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Commission recommends rezoning for senior community

A planned, 237-unit age-restricted community off of Harbour View Boulevard in North Suffolk is one step closer to fruition after the Planning Commission approved the rezoning of more than 34 acres of property Tuesday.

The property, a part of Bridgeway Commerce Park, would be rezoned from office-institutional zoning to residential-urban-12 zoning, and is 41.3 acres total, according to the staff report on the rezoning request. Eleven of the 34.4 acres to be rezoned will remain in conservation, while the remaining 6.9 acres of the property would still be zoned office-institutional. The commission, by a 6-0 vote, recommended approval of the rezoning request.

The rezoning would take place on the back end of the property and would consist of 71 townhomes, 30 four-plex units and a 136-unit multi-family building. The remaining part of the property that would not be rezoned fronts Harbour View Boulevard. The planned community would be nearby the Bickford of Suffolk assisted living and memory care facility.

The applicant and property owner, Scott Overton of Suffolk Towers LLC, stated in his rezoning application that the Harbour View Boulevard corridor would be a good location for an active adult housing community and would support further commercial development there and within North Suffolk.

“The narrative provided by the applicant states that it is critical for growth and development in Harbour View to maintain a certain amount of commercial property for research and development, medical offices, retail (and) civic space. … Job creation should be supported by a mix of housing types per the unified development ordinance.

“This rezoning requests a portion of the site to be rezoned to high density residential to establish and enhance economic diversity and vitality, and create a more efficient pattern of development.”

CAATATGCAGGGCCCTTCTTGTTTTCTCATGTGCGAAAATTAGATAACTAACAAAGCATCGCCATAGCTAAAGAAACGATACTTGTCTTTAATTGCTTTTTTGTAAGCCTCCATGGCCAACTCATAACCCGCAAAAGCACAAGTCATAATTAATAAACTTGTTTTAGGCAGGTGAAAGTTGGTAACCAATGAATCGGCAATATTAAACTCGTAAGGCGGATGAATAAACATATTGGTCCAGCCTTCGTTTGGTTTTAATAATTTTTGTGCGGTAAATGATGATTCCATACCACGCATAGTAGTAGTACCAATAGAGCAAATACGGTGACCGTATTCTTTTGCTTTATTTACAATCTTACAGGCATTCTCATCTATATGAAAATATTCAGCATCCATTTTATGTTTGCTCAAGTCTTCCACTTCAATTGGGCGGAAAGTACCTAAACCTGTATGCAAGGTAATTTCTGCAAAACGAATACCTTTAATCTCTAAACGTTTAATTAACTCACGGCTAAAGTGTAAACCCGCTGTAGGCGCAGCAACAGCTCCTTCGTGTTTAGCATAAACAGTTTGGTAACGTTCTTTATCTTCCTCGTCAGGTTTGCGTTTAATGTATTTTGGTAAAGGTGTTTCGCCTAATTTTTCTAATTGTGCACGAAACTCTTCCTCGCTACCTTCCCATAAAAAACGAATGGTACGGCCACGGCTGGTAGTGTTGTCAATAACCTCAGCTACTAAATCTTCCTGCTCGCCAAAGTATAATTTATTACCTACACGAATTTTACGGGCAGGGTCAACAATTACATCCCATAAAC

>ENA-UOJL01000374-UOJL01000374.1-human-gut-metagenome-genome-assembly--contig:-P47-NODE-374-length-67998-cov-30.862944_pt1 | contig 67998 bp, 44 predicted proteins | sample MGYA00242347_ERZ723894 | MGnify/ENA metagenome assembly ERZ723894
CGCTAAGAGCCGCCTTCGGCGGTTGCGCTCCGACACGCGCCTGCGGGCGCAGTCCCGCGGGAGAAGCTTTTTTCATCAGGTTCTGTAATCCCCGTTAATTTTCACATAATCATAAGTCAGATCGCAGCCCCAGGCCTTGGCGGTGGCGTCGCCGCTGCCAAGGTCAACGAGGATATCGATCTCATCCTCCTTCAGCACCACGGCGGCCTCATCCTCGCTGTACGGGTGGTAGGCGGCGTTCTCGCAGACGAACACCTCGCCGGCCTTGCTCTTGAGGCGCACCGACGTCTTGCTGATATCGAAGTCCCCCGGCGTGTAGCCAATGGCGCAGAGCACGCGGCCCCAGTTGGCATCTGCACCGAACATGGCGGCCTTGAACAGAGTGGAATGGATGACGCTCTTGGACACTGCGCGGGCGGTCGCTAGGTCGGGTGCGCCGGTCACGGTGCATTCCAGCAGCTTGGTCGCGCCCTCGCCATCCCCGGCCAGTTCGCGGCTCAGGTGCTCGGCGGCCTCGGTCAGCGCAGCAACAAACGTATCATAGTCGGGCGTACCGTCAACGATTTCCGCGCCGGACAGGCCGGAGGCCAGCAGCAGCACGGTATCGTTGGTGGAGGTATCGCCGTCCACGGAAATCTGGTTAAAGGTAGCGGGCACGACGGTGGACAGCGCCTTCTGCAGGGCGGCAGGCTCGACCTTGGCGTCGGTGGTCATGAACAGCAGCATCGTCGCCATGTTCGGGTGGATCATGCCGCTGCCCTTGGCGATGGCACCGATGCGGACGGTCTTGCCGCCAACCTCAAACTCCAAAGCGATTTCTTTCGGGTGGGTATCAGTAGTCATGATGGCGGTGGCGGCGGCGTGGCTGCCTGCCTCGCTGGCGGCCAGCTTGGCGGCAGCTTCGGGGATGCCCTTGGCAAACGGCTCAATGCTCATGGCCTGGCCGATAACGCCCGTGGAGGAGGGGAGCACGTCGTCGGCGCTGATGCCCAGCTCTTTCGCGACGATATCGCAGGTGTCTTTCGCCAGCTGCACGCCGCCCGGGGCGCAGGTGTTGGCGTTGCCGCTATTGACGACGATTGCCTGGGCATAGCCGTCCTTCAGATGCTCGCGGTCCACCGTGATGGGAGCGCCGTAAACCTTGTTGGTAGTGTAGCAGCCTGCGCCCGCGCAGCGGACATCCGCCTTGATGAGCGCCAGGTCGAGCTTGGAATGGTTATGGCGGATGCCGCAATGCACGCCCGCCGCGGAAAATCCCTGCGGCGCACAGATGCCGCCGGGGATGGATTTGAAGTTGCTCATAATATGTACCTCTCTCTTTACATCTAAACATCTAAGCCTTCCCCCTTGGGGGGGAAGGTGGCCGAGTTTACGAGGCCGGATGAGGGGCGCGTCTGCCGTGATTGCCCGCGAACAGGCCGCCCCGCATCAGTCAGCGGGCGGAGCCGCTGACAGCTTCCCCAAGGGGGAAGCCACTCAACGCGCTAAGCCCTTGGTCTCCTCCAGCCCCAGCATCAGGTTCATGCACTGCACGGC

As the community is planned for people age 55 and up, the staff report notes that it would not impact schools. As part of the request, the applicant provided a traffic impact analysis that estimated 384 morning peak trips and 362 afternoon peak trips as a result of the development. According to the analysis, the proposed development “would generate significantly less traffic than the current by-right zoning.” The applicant would construct a shared left-through lane and an exclusive right-turn lane along Harbour View Boulevard and the site entrance, per the traffic analysis, and a northbound right-turn lane, along with a pedestrian area for a future transit stop.

The community would also feature what the applicant said would be “an interconnected, walkable network of streets and small blocks in a grid-like pattern that feed out to the main connection with Harbour View Boulevard.”

Besides proffering the age restrictions — age 55 and up for the townhome and four-plex units, and age 62 and older for the multi-family building — and the overall number of units to be built, the applicant also proffered the type of building facades that would be used.

Planning Department staff recommended approval of the rezoning, saying it meets the intent of the provisions of the 2035 Comprehensive Plan and the unified development ordinance, while offering a variety of age-restricted housing at different densities and keeping traffic volumes down.

The proposed rezoning is expected to be taken up at the July 15 City Council meeting.